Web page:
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By nightfall, deep inside the maze of lanes too narrow even for the putt-putt of auto rickshaws, the slum is as still as a verdant glade.
Once you get accustomed to sharing 300 square feet (28 square meters) of floor with 15 humans and an uncounted number of mice, a strange sense of relaxation sets in—ah, at last a moment to think straight.
Its location has also made it hot real estate in Mumbai, a city that epitomizes India's hopes of becoming an economic rival to China.
Indeed, on a planet where half of humanity will soon live in cities, the forces at work in Dharavi serve as a window not only on the future of India's burgeoning cities, but on urban space everywhere.
Ask any longtime resident—some families have been here for three or more generations—how Dharavi came to be, and they'll say, "We built it." This is not far off.
Until the late 19th century, this area of Mumbai was mangrove swamp inhabited by Koli fishermen.
Even in Mumbai, where about half of the city's swelling 12 million population lives in what is euphemistically referred to as "informal" housing, other slum pockets rival Dharavi in size and squalor. A neighborhood smack in the heart of Mumbai, it retains the emotional and historical pull of a subcontinental Harlem—a square-mile (three square kilometers) center of all things, geographically, psychologically, spiritually.All cities in India are loud, but nothing matches the 24/7 decibel level of Mumbai, the former Bombay, where the traffic never stops and the horns always honk.Noise, however, is not a problem in Dharavi, the teeming slum of one million souls, where as many as 18,000 people crowd into a single acre (0.4 hectares).Tamils arrived from the south and opened tanneries.When the swamp filled in (with coconut leaves, rotten fish, and human waste), the Kolis were deprived of their fishing grounds—they would soon shift to bootlegging liquor—but room became available for others.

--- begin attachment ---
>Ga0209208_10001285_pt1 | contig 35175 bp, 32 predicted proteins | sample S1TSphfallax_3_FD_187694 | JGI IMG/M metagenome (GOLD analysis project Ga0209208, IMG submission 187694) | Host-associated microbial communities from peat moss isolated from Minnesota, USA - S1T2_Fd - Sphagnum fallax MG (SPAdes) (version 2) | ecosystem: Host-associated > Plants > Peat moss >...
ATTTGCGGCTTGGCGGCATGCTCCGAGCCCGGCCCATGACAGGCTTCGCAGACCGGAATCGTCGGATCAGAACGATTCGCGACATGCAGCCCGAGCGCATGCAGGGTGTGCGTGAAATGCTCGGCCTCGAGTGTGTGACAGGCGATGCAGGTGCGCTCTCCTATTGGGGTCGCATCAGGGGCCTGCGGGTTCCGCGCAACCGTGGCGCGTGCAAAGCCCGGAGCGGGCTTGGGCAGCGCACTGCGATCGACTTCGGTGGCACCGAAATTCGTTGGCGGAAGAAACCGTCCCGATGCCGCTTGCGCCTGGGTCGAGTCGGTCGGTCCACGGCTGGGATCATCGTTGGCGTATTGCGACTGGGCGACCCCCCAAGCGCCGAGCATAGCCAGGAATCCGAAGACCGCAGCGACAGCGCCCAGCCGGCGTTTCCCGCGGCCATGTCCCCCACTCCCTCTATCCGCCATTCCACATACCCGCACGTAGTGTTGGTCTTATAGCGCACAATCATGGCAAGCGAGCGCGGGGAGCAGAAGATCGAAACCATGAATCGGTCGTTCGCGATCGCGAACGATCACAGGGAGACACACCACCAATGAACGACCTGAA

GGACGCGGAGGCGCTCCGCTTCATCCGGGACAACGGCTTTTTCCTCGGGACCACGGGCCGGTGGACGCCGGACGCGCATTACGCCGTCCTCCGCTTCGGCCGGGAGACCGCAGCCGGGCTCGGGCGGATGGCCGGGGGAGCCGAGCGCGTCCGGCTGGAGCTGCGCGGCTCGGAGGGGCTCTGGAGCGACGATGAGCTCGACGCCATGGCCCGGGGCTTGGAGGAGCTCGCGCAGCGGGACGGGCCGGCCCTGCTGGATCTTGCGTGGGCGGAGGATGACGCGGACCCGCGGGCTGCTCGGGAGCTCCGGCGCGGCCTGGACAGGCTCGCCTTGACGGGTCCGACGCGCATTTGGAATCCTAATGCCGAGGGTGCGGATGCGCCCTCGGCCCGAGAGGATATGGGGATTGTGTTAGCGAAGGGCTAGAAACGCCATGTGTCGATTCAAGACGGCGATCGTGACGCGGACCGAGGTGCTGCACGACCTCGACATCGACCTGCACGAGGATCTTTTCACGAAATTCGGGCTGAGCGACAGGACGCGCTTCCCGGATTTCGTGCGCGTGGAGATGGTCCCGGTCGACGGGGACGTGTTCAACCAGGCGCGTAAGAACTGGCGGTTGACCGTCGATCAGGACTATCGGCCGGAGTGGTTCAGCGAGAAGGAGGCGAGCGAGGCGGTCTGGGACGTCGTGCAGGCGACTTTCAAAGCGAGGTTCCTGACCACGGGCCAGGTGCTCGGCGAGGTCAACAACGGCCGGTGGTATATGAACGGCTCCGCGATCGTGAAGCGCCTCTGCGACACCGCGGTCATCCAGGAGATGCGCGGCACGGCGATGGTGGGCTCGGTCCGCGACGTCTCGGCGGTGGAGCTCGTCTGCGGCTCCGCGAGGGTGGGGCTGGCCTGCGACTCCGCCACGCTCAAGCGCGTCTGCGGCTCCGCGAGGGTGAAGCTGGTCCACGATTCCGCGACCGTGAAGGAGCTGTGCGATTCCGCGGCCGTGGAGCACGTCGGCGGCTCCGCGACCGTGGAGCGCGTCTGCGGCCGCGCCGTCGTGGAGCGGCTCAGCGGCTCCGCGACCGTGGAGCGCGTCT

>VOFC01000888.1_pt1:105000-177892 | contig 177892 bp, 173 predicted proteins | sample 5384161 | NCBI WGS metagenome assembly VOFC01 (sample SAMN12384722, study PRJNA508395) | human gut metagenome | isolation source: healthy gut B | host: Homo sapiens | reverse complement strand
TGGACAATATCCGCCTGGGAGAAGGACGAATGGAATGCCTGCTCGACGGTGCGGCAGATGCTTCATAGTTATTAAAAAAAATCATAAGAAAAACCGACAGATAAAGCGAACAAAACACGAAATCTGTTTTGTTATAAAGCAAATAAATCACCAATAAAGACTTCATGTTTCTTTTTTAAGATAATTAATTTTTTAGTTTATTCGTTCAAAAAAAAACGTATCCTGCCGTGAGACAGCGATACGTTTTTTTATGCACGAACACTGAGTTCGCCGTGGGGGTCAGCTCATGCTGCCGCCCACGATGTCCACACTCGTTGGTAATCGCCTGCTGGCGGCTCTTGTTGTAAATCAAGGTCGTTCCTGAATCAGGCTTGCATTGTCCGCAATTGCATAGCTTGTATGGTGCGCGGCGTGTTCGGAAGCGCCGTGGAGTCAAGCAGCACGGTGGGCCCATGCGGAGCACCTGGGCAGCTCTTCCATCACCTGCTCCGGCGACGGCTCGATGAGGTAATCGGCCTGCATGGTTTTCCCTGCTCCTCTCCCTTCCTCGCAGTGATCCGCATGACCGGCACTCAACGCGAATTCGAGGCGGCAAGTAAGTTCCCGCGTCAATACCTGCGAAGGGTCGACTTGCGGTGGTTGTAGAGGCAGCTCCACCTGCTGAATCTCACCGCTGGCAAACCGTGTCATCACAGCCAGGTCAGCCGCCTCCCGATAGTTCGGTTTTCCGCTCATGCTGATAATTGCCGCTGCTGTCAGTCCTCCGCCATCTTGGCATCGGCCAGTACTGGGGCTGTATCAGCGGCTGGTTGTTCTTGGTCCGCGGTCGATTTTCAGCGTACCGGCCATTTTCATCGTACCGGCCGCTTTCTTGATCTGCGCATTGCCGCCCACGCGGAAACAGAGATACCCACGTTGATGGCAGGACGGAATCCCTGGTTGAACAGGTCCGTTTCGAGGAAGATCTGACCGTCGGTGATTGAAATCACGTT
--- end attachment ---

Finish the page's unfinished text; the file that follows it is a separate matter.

The Kumbhars came from Gujarat to establish a potters' colony.